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Here’s how Apple may one day save your life

iWatch Heart Attack Prediction

Apple may be working on some advanced medical features for its wearable devices The San Francisco Chronicle has learned. According to the publication, Apple “is heavily exploring medical devices, specifically sensor technology that can help predict heart attacks.” Apparently Tomlinson Holman, who invented THX and 10.2 surround sound, is leading the project, researching ways to predict heart attacks by studying the sound blood makes when flowing through arteries.

Holman, who developed THX movie sound technology that “consistently reproduces high-quality sound in movie theaters and homes that most closely matches the original audio mix of films,” joined Apple in 2011, to provide “audio direction” for the company, according to his LinkedIn profile.

While his focus was believed to be on iPhones and MacBooks, the exec may be working on a new technology that would be able to measure noise “turbulence” from the blood flow. Thus, the software and sensors of a device such as future iWatch generations, may predict heart attacks “by identifying the sound blood makes as it tries to move through an artery clogged with plaque,” according to a source familiar with the matter.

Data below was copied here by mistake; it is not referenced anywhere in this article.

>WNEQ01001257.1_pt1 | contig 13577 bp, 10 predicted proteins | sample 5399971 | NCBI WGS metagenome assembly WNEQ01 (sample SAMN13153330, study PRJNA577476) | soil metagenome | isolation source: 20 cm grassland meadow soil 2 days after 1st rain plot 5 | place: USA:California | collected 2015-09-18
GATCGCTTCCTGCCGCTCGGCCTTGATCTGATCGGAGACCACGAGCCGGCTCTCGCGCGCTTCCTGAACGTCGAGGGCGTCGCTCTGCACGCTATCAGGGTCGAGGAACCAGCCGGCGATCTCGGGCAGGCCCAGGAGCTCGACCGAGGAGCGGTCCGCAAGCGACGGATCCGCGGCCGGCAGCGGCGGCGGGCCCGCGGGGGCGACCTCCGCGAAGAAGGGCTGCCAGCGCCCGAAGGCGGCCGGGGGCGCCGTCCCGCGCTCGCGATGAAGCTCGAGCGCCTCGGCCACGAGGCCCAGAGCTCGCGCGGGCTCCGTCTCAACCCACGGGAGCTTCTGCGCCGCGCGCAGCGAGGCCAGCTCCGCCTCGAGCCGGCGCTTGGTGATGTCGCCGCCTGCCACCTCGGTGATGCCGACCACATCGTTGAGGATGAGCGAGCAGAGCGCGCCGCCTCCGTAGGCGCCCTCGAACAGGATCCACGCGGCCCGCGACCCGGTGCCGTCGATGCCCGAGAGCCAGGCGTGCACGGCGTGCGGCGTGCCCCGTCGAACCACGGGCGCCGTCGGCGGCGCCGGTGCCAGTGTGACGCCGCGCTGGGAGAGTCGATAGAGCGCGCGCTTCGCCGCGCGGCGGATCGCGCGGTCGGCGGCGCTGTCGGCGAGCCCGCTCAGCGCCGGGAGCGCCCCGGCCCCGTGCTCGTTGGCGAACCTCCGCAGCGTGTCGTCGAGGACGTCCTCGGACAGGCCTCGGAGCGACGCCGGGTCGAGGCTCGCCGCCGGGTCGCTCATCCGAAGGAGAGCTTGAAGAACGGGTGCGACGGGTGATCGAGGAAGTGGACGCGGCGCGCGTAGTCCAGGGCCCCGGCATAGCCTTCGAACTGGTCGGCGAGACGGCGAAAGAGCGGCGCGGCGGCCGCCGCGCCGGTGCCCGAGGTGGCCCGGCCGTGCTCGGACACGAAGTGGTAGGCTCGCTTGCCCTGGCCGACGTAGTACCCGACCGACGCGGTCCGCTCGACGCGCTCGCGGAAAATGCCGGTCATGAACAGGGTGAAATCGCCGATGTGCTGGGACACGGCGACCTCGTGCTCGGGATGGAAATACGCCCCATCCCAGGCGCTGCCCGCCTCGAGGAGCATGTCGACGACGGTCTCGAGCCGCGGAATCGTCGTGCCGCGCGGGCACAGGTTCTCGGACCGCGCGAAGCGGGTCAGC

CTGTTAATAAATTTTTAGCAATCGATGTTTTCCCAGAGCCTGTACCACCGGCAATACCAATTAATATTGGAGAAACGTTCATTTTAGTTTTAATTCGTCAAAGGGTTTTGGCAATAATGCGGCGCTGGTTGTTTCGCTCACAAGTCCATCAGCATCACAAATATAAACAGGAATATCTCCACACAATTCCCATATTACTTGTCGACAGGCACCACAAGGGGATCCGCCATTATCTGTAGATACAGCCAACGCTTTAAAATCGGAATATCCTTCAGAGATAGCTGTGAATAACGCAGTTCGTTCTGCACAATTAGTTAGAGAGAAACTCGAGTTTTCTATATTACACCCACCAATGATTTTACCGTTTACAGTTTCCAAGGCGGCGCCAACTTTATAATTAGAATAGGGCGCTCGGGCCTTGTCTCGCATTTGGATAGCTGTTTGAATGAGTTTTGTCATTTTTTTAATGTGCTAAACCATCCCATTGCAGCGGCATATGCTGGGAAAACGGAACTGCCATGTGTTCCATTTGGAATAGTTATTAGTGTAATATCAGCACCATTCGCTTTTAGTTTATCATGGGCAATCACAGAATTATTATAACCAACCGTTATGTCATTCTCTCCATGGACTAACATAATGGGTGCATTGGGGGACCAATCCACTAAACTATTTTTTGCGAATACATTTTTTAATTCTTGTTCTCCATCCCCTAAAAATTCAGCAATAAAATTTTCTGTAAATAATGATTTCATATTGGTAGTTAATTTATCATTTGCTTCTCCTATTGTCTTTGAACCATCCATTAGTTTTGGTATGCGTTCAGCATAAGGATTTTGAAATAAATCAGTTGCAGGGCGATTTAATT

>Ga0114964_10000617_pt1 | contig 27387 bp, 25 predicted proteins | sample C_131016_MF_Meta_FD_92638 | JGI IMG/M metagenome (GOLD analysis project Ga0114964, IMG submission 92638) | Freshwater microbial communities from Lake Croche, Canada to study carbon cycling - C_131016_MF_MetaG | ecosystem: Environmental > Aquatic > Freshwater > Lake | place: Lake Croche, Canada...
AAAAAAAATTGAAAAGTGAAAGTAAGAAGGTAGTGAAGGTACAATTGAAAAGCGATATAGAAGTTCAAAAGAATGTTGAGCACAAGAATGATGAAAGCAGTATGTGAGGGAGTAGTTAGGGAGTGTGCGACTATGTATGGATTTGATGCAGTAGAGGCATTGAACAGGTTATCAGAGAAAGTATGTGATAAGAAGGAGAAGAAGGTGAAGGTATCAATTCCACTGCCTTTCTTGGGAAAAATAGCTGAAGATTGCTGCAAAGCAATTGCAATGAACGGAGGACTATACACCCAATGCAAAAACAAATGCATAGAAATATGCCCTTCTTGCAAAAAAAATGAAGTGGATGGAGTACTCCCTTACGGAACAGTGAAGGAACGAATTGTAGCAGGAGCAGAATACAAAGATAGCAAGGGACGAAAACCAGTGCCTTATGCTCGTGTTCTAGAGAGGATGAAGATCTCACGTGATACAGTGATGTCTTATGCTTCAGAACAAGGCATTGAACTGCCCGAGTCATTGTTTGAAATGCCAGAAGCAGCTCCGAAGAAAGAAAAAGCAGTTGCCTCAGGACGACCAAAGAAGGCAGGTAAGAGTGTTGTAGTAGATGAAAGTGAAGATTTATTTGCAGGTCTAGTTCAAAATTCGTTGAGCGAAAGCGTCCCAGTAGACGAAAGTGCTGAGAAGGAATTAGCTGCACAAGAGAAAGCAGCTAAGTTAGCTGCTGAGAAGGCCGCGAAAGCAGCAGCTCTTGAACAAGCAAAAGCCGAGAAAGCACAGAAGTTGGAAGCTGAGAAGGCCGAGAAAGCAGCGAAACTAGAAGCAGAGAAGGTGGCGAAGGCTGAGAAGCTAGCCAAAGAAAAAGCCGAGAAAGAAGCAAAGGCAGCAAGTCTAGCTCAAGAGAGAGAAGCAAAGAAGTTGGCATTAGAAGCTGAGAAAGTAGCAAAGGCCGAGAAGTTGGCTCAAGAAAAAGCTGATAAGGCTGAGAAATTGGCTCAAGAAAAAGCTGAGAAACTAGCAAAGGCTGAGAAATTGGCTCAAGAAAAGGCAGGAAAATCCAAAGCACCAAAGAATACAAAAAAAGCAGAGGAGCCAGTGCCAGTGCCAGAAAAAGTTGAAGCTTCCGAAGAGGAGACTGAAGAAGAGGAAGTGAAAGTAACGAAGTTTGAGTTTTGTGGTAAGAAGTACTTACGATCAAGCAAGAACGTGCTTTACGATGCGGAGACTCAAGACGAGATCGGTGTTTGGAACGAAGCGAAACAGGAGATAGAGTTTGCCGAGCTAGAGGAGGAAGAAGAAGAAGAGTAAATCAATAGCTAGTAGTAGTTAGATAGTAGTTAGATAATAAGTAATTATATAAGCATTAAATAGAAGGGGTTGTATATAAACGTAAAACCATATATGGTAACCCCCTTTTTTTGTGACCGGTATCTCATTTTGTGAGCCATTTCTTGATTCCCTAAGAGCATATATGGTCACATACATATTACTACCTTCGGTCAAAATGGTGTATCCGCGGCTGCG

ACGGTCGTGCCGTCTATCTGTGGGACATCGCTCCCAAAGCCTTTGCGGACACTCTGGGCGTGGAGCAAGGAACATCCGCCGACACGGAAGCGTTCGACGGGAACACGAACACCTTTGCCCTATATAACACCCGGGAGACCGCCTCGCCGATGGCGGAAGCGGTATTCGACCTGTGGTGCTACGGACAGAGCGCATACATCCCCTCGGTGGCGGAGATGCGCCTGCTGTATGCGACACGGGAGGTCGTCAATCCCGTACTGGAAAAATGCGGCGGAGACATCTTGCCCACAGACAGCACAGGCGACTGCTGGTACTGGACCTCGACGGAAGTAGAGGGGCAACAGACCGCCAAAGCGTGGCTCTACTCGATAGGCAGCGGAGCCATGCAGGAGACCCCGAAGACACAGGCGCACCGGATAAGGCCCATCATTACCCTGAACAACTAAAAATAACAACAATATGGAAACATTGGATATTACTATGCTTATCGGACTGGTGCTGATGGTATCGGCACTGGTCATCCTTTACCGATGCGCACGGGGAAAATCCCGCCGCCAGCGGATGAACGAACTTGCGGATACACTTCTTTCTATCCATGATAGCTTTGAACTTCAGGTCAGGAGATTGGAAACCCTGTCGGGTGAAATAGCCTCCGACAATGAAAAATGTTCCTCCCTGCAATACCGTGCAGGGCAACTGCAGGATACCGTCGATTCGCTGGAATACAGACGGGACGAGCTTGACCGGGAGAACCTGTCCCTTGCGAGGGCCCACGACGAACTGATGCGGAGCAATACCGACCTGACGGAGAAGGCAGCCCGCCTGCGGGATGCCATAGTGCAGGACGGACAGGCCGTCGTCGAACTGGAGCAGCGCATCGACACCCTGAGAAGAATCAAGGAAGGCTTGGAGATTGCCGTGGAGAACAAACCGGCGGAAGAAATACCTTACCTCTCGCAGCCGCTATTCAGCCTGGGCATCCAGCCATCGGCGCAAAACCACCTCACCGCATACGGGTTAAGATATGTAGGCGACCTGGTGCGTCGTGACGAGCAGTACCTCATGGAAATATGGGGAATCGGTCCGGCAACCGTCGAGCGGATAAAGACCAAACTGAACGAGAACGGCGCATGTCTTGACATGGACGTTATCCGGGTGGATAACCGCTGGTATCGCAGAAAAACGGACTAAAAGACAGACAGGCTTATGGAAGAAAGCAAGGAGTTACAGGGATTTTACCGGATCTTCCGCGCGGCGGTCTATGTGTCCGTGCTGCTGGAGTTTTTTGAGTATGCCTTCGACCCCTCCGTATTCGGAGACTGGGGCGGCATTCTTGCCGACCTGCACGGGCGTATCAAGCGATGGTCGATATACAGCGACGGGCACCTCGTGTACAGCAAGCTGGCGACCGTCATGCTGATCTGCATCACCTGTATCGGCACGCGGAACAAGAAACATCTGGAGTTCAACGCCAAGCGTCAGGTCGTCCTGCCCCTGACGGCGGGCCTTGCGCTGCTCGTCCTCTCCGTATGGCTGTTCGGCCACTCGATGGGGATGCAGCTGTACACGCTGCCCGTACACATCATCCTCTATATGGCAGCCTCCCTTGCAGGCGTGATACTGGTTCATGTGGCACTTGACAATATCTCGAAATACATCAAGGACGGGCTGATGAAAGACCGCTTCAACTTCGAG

Apple has hired a variety of experts with medical-related backgrounds for the iWatch, with the device rumored to offer several advanced sensors to measure glucose levels, pulse, hydration levels and even oxygen levels. However, such features are yet to be confirmed by Apple.

On top of adding medical features to wearable devices, Apple may be interested in making its own cars at some point in the future, with the company having reportedly negotiated buying Tesla at some point in early 2013 – these would be new markets for Apple that would help the company grow further in the future. However, a Tesla acquisition is yet to be confirmed.

Chris Smith started writing about gadgets as a hobby, and before he knew it he was sharing his views on tech stuff with readers around the world. Whenever he's not writing about gadgets he miserably fails to stay away from them, although he desperately tries. But that's not necessarily a bad thing.

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